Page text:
Ingmar Bergman – Ingmar Bergman Bris Soap Commercials (1951)

In 1951 there was a conflict in the Swedish film industry. The production companies had declared a ban on filming in protest against the high rate of tax on entertainment. Recently remarried, Ingmar Bergman, found himself with three families to support, and his contract with the Gothenburg City Theatre had expired. In order to earn any income whatsoever that year, he agreed to direct nine commercial for Bris soap on behalf of Swedish Unilever. It seems more than a coincidence that Sweden’s most famous film director should be the one to take the country’s advertising to a higher plane: the Bris films were the most lavishly funded that the country had ever seen. Continue reading

Ingmar Bergman – Vargtimmen AKA Hour of the Wolf [+Extras] (1968)

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Madness and demonism, present in many of Bergman’s films, are made the explicit themes of Hour of the Wolf. Here they are associated with artistic creativity. Alma (Liv Ullmann) tells of her life with her artist husband, who disappeared, leaving only his diary. “The first of three films featuring Max von Sydow as Bergman’s alter ego, the artist in retreat to an island (Fårö, the director’s own home) where all his demons and imagined monsters can come out to play, threatening to possess their creator and ‘disappear’ him into the darkness behind the brain. A strikingly Gothic tale of horror, Hour of the Wolf owes much to Bram Stoker’s Dracula in its evocation of the artist’s admirers and tormentors as vampires, flocks of flesh-eating birds and insects.” –Kathleen Murphy, Film Society of Lincoln Center Continue reading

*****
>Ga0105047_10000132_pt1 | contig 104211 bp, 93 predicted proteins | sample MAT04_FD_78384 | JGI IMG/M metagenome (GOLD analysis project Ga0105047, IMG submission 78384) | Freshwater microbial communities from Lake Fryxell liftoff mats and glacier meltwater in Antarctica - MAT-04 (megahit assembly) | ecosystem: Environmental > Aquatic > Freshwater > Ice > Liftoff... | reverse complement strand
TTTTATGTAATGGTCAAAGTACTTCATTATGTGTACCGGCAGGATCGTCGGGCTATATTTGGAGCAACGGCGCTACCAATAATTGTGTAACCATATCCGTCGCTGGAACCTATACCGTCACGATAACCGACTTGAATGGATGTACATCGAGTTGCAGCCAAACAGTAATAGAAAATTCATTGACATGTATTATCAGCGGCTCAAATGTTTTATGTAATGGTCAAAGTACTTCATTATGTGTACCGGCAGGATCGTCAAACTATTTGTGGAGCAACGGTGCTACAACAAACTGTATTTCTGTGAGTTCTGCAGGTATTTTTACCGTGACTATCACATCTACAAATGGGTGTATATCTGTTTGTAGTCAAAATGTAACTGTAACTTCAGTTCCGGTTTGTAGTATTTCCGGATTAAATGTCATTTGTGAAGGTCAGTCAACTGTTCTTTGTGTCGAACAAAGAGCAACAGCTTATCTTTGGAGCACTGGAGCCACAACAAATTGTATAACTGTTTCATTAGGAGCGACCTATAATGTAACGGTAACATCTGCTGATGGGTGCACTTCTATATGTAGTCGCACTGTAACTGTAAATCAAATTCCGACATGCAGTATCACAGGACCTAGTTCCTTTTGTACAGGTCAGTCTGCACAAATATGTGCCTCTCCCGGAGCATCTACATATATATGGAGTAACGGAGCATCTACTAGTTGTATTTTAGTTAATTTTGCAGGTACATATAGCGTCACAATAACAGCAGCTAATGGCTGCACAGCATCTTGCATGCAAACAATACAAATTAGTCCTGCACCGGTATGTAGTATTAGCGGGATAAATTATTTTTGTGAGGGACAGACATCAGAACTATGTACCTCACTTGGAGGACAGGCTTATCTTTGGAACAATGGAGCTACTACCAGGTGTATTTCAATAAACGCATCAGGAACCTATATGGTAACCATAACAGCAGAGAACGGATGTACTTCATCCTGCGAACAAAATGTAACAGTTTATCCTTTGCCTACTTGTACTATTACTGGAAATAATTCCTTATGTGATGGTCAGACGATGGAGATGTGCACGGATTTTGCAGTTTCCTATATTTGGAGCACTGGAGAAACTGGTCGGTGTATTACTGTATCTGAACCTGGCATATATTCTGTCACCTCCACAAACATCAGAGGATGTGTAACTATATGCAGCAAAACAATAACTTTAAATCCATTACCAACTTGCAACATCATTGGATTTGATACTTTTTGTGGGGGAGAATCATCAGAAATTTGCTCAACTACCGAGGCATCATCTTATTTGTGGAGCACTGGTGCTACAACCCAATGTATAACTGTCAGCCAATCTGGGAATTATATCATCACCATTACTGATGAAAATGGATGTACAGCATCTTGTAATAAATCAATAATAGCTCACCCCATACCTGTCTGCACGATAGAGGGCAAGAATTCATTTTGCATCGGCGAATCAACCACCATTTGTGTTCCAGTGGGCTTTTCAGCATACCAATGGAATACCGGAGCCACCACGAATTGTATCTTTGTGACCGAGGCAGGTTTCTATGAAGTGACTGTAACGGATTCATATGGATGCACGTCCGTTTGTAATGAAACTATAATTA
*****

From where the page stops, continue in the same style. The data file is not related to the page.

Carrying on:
Bo Widerberg – Elvira Madigan (1967)

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“Exquisite” is only the first word that surges in my mind as an appropriate description of Elvira Madigan, a Swedish film by Bo Widerberg that was put on at the late show in Philharmonic Hall last night. For exquisite it is in all the lovely and delicate sense of the word as used to define the felicities of sensuous experience. Continue reading

Arne Mattsson – Vaxdockan aka The Doll (1962)

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summary
A night watchman (Per Oscarsson) in Stockholm interrupts a burglary and finds a mannequin that he takes home; in his mind, it’s a beautiful and very much alive woman. Director Arne Mattsson knows how to use the shadows of black-and-white cinematography to chilling effect; that along with Oscarsson’s performance elevate this psychological look at loneliness and mental illness. The star must have studied Anthony Perkins in Psycho (1960); he looks like him and plays his character in a similar fashion. Behind the youthful façade lies insanity. Gio Petré is credible in the transition between doll and human. ~ Movie Hamlet. Continue reading